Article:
I’m standing in front of 18 mason jars, an impeccably clean kitchen counter, and about 16 pounds of fresh Bluefin tuna. Why? Well, a few years ago, Ken Mason and his wife took a trip to Portugal.
“All over Portugal people are crazy for canned fish. It’s all kinds of seafood whether it’s shellfish, shrimp, octopus, squid, cuddlefish, all kinds of tuna, sardines, anchovies, and the list goes on and on,” Ken said.
Vending machines of canned fish are all over the place in Portugal. You can walk down the street and find a vending machine with cans of seafood in it, and for a euro or two you can get a can of sardines or a can of tunafish.
Ken’s son Morgan has a tuna boat, and for the past few years, he’s been catching a lot of Bluefin and sharing it with his parents.
“We had a lot of tuna to work with and we ate a lot of it fresh, and we gave a lot of it away and we tried freezing it, and I was never really satisfied with freezing the fish, it never came out right. And so that kind of lit the light bulb in my head and so when I got back from that trip to Portugal I started doing some research on canning fish,” Ken said.
He started working on the process. He bought a pressure canner, one meant for home use.
The pressure canner looks more approachable than I anticipated—it sits on the stove and besides a pressure release valve and a gage, it looks like any other big, heavy duty pot or kind of like a pressure cooker. On the counter, Ken is slicing freshly trimmed tuna and getting ready to season it.
Ken explained how it works.
“And so it’s a really simple formula. It’s about a pound of tuna loin, a couple of teaspoons of salt, about a half to a teaspoon of red pepper flakes I like to use, you can omit those if you don’t like the spiciness, and two tablespoons of olive oil.”
You pack it in the jar, raw, with the seasonings, and put the lids on loosely. Then you pack it in the pressure canner and process it for an hour and fifty minutes at ten pounds pressure.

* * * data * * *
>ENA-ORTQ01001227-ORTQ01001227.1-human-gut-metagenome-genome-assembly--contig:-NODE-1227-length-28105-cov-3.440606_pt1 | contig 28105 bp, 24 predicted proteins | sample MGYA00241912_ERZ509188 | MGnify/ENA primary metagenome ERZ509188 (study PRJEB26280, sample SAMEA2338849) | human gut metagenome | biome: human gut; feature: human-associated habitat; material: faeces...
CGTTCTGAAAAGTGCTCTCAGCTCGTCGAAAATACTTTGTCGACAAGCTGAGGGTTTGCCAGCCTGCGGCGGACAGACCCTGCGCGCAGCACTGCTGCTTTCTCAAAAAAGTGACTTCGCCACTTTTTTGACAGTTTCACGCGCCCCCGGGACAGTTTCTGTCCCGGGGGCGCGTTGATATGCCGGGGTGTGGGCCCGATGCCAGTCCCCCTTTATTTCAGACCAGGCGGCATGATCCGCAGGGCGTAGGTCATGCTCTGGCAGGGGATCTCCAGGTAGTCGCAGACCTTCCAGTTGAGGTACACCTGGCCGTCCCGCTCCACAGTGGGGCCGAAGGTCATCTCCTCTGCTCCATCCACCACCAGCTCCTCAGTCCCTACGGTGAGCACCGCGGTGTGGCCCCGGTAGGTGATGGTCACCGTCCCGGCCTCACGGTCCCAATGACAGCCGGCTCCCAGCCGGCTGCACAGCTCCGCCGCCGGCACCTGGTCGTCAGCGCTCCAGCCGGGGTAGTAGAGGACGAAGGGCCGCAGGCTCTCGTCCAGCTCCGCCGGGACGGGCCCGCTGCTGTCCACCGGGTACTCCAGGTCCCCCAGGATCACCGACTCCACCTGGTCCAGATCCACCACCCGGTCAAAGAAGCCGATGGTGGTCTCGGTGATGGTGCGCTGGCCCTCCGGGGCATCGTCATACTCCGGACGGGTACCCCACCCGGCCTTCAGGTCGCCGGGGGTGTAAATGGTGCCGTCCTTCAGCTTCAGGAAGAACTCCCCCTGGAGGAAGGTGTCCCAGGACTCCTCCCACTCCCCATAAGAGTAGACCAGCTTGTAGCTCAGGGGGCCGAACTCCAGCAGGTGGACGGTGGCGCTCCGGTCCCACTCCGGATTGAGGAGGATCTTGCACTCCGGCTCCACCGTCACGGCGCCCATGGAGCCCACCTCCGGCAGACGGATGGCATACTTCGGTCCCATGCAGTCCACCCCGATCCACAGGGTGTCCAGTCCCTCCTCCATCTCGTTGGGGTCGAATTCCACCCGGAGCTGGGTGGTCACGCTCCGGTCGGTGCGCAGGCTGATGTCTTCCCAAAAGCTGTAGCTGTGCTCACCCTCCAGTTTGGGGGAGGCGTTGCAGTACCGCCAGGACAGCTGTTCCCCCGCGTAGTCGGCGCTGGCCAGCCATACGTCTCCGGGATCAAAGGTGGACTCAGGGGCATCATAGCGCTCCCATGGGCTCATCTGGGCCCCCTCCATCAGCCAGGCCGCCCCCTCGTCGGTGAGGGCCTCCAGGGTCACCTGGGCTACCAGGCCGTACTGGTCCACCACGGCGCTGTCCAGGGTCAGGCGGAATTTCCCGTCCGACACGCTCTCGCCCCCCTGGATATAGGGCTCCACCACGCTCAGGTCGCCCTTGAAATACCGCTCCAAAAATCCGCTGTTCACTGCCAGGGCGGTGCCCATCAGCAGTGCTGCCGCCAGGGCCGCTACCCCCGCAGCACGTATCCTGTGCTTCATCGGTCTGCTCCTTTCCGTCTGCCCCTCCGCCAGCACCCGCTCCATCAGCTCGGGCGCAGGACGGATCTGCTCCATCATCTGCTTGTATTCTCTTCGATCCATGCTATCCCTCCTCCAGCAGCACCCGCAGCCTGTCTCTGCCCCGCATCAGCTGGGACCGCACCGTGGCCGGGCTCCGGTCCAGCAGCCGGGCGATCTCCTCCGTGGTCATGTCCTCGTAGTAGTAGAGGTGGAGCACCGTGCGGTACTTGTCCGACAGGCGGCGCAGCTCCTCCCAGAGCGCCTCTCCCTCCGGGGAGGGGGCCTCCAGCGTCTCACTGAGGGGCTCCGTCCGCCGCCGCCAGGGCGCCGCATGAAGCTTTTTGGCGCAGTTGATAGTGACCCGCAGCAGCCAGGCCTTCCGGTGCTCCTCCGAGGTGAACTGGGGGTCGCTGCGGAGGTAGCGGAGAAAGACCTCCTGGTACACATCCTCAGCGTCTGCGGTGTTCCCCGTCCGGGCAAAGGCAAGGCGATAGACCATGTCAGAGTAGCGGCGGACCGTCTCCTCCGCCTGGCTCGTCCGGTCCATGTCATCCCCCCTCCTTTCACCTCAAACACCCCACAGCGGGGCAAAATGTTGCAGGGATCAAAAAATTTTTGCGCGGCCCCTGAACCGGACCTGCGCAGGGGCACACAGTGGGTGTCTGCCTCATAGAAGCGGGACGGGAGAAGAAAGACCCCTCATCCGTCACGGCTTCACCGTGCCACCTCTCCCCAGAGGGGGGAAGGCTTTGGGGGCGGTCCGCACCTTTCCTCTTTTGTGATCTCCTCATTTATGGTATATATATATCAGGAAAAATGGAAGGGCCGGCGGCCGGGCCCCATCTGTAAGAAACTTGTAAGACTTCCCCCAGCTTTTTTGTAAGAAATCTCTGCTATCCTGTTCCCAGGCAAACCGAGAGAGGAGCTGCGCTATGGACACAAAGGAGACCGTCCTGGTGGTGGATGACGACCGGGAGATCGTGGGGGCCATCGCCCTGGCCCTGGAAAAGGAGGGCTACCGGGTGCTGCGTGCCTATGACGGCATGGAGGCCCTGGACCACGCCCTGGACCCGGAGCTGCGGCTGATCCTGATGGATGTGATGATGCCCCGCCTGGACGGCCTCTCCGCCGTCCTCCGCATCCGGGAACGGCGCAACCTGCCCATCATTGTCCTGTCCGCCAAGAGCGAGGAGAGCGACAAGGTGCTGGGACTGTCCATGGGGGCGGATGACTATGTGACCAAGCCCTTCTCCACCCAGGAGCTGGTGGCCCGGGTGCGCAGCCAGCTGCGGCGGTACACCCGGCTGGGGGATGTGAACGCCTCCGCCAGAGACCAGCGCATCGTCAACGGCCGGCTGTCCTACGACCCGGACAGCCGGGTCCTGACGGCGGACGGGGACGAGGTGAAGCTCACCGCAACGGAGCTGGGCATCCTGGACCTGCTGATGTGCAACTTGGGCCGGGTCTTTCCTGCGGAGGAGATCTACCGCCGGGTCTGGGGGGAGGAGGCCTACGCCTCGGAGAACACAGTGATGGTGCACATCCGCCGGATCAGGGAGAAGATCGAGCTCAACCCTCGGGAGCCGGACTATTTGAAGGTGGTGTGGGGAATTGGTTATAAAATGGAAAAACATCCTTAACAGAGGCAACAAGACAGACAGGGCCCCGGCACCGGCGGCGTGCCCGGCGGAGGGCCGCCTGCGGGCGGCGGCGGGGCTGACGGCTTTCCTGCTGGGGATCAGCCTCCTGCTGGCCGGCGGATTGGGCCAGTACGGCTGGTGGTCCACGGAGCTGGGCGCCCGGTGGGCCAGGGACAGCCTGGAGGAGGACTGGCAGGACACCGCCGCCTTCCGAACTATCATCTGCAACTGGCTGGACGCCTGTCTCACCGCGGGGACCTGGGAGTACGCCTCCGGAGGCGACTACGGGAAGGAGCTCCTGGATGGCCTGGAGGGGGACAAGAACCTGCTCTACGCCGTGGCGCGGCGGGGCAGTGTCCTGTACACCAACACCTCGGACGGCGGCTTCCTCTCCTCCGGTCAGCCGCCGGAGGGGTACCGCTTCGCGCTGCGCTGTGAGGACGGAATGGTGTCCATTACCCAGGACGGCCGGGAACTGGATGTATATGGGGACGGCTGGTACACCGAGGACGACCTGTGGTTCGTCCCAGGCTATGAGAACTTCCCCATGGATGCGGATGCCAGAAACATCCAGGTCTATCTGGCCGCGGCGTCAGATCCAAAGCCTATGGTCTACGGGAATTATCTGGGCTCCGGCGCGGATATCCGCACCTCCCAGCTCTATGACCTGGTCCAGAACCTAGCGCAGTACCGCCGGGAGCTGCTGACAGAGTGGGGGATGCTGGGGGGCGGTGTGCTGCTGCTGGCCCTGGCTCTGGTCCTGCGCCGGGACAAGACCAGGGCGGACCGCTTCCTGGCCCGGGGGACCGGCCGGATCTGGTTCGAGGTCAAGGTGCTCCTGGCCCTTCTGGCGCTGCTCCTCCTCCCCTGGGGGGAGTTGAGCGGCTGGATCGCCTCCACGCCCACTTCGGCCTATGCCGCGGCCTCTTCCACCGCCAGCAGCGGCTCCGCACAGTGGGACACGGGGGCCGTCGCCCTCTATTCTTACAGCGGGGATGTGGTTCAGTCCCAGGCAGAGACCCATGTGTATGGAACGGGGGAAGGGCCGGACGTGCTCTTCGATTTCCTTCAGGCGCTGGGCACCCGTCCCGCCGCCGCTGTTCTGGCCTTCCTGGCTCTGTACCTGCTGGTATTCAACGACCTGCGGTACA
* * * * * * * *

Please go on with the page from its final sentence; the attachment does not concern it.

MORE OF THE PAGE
When he puts the glass pint jars with the classic two-part metal lid and ring screwed on into the pressure canner he adds a little bit of water to the pot, turns on the stove, and screws on a heavy metal lid. There are a few other details—you have to wipe the rims of the jars clean, Ken says, before you put the tops on, because even a single red pepper flake could wreck the seal—and you also want to make sure there aren’t many air pockets between the fish and the olive oil, not because the fish will spoil, but because it will change the color from dark pink to gray and make it less appealing. Otherwise, that’s it. It’s amazingly simple.
Last year the Masons made a lot of batches of tuna, over 150 jars from just one fish.
Ken and Jill give some away, but they also eat a lot. The jars keep for up to two or even three years on a pantry shelf, and they’ve thought of all sorts of creative ways to use the moist, flakey canned Bluefin tuna.
“We’ve done nicoises….I was in Spain in March, and all over Valencia they make a salad with a fresh ripe tomato with flaked tuna fish and a dressing on it and capers or sliced onions and they serve it in virtually every restaurant in Valencia so that’s one of the things I like to do,” Ken said.
Another thing that he does is take a jar of tuna and flake it up and in a sauté pan with olive oil, garlic, lemon juice and some capers. He then puts that over angel hair pasta.
“It is very good. It also sounds very pedestrian but it makes an extraordinarily delicious tuna salad. And so we’ll throw together a little tuna salad because I think Morgan wants some lunch, so I think we’ll have to make some tuna salad.”
Morgan’s been standing next to me, watching his parents put up the catch. He’s been quiet—but when we dig into fresh baguette with homemade Bluefin tuna salad topped with thin slices of apple and cheddar cheese—he isn’t shy about complimenting the fish or the chefs.
“Oh yeah, it’s killer, it’s so good.”